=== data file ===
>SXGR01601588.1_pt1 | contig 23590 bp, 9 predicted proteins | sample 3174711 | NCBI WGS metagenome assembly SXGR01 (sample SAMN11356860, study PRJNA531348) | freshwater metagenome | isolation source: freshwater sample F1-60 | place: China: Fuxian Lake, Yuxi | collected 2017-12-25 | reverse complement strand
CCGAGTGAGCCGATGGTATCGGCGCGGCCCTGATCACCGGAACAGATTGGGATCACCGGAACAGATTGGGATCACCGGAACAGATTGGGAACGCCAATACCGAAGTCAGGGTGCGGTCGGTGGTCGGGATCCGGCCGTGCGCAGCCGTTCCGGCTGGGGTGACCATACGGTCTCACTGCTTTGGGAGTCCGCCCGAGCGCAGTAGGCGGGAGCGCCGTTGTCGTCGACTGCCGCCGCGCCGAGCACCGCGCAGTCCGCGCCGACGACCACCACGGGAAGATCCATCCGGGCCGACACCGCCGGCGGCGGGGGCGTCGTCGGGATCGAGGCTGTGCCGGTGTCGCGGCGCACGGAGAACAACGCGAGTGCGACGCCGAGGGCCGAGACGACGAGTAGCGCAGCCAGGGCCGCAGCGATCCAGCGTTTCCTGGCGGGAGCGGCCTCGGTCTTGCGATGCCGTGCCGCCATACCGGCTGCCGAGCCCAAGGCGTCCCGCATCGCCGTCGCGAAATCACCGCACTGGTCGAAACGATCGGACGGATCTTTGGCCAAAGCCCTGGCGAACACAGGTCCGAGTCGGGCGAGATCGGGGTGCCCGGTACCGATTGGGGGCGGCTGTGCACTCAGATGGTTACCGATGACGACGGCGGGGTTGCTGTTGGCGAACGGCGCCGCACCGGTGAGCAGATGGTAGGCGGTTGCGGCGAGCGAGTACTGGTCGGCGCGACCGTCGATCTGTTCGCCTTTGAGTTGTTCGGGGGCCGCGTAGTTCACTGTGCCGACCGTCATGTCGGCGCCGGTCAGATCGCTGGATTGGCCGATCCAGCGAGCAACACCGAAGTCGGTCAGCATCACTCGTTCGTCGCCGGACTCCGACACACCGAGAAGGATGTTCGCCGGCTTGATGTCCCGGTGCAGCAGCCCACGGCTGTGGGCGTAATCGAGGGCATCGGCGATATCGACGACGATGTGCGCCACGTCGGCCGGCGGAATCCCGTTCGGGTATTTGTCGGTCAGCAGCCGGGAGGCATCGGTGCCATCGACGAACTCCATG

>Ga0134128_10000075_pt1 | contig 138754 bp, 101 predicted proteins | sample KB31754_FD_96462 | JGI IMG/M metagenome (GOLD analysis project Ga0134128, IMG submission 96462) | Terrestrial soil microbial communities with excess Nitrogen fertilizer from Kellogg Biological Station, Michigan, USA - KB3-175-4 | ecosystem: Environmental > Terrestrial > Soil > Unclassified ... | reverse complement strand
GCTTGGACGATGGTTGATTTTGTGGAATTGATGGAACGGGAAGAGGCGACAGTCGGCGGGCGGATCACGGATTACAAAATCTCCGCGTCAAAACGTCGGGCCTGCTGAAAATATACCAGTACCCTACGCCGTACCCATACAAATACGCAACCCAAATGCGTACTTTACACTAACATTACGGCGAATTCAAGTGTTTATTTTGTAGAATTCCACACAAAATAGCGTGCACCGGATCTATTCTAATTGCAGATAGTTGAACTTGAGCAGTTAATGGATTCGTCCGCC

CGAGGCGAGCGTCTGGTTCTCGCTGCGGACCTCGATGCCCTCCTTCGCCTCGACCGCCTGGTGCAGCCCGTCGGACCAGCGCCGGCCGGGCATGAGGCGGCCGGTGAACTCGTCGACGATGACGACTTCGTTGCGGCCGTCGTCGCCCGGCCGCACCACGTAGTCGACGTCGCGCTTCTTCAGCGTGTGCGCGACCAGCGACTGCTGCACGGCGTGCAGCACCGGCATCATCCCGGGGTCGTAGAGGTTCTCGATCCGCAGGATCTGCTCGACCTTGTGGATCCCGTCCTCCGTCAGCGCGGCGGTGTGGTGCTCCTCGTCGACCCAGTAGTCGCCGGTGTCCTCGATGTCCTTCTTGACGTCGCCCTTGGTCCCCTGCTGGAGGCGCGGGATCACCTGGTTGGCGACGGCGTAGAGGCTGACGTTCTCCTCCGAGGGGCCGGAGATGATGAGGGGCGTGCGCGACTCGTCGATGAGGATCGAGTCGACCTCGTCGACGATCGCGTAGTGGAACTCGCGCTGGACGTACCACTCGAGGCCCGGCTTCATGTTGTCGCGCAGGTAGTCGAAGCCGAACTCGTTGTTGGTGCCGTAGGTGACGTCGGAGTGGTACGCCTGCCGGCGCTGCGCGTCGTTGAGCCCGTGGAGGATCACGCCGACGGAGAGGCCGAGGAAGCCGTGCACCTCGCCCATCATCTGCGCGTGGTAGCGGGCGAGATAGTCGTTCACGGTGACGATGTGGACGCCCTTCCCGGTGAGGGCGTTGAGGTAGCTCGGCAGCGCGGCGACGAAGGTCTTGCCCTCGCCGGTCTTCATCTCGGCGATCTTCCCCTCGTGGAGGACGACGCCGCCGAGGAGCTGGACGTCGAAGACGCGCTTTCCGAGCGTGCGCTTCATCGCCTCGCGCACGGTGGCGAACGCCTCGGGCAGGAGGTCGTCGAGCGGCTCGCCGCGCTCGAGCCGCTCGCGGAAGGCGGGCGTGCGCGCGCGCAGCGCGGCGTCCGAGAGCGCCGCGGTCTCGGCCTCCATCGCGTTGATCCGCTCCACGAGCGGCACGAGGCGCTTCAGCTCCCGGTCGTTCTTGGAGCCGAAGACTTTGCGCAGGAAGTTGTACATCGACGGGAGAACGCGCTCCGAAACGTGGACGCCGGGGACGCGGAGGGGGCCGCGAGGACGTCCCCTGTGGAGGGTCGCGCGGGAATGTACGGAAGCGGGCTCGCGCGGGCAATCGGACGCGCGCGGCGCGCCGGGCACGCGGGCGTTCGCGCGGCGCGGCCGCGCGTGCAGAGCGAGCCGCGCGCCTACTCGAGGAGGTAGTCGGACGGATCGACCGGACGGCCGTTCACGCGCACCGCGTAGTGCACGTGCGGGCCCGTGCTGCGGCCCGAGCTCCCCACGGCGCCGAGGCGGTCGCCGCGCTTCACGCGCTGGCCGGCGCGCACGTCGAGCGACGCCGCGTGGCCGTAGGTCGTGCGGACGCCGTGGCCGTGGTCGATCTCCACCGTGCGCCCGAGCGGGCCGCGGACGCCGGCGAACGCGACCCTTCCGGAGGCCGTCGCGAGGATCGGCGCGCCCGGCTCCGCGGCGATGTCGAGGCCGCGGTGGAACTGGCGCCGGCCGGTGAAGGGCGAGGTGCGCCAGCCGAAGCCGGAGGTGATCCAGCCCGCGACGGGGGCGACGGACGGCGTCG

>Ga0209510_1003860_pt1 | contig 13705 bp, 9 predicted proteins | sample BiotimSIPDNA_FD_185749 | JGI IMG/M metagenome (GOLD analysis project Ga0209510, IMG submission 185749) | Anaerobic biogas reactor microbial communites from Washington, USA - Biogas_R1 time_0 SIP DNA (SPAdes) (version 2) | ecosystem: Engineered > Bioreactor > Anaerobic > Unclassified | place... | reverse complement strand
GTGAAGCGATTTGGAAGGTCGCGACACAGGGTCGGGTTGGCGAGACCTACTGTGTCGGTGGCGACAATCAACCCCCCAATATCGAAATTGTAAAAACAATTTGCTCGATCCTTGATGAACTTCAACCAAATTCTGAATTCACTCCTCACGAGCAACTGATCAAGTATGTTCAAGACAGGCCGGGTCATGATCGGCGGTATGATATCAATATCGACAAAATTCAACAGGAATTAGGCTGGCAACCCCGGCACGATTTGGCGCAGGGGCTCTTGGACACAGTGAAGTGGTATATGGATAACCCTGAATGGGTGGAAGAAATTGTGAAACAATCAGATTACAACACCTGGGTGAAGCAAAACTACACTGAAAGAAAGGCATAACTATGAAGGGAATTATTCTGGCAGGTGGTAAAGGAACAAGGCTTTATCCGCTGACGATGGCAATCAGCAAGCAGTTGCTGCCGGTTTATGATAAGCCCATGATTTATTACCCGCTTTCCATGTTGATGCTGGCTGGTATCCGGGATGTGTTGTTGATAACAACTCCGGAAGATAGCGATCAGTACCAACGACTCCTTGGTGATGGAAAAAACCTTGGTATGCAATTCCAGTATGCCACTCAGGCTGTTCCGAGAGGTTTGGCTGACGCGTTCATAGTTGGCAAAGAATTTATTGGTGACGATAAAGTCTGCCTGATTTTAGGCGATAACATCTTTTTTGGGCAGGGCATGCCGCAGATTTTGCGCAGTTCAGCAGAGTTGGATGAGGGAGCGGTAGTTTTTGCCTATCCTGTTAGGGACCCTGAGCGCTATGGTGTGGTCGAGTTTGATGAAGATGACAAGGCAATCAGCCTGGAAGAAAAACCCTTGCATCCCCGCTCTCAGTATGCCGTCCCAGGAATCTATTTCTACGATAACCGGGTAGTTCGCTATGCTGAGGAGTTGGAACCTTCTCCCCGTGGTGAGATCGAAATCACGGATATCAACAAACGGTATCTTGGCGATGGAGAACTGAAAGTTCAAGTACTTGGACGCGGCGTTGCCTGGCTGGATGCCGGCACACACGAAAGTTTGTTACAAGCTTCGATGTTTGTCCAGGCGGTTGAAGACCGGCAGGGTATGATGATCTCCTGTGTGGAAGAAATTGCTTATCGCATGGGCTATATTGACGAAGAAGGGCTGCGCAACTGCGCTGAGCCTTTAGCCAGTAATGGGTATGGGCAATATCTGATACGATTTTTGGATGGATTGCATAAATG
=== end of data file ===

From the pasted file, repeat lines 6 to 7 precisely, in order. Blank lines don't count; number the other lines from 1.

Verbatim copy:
>Ga0209510_1003860_pt1 | contig 13705 bp, 9 predicted proteins | sample BiotimSIPDNA_FD_185749 | JGI IMG/M metagenome (GOLD analysis project Ga0209510, IMG submission 185749) | Anaerobic biogas reactor microbial communites from Washington, USA - Biogas_R1 time_0 SIP DNA (SPAdes) (version 2) | ecosystem: Engineered > Bioreactor > Anaerobic > Unclassified | place... | reverse complement strand
GTGAAGCGATTTGGAAGGTCGCGACACAGGGTCGGGTTGGCGAGACCTACTGTGTCGGTGGCGACAATCAACCCCCCAATATCGAAATTGTAAAAACAATTTGCTCGATCCTTGATGAACTTCAACCAAATTCTGAATTCACTCCTCACGAGCAACTGATCAAGTATGTTCAAGACAGGCCGGGTCATGATCGGCGGTATGATATCAATATCGACAAAATTCAACAGGAATTAGGCTGGCAACCCCGGCACGATTTGGCGCAGGGGCTCTTGGACACAGTGAAGTGGTATATGGATAACCCTGAATGGGTGGAAGAAATTGTGAAACAATCAGATTACAACACCTGGGTGAAGCAAAACTACACTGAAAGAAAGGCATAACTATGAAGGGAATTATTCTGGCAGGTGGTAAAGGAACAAGGCTTTATCCGCTGACGATGGCAATCAGCAAGCAGTTGCTGCCGGTTTATGATAAGCCCATGATTTATTACCCGCTTTCCATGTTGATGCTGGCTGGTATCCGGGATGTGTTGTTGATAACAACTCCGGAAGATAGCGATCAGTACCAACGACTCCTTGGTGATGGAAAAAACCTTGGTATGCAATTCCAGTATGCCACTCAGGCTGTTCCGAGAGGTTTGGCTGACGCGTTCATAGTTGGCAAAGAATTTATTGGTGACGATAAAGTCTGCCTGATTTTAGGCGATAACATCTTTTTTGGGCAGGGCATGCCGCAGATTTTGCGCAGTTCAGCAGAGTTGGATGAGGGAGCGGTAGTTTTTGCCTATCCTGTTAGGGACCCTGAGCGCTATGGTGTGGTCGAGTTTGATGAAGATGACAAGGCAATCAGCCTGGAAGAAAAACCCTTGCATCCCCGCTCTCAGTATGCCGTCCCAGGAATCTATTTCTACGATAACCGGGTAGTTCGCTATGCTGAGGAGTTGGAACCTTCTCCCCGTGGTGAGATCGAAATCACGGATATCAACAAACGGTATCTTGGCGATGGAGAACTGAAAGTTCAAGTACTTGGACGCGGCGTTGCCTGGCTGGATGCCGGCACACACGAAAGTTTGTTACAAGCTTCGATGTTTGTCCAGGCGGTTGAAGACCGGCAGGGTATGATGATCTCCTGTGTGGAAGAAATTGCTTATCGCATGGGCTATATTGACGAAGAAGGGCTGCGCAACTGCGCTGAGCCTTTAGCCAGTAATGGGTATGGGCAATATCTGATACGATTTTTGGATGGATTGCATAAATG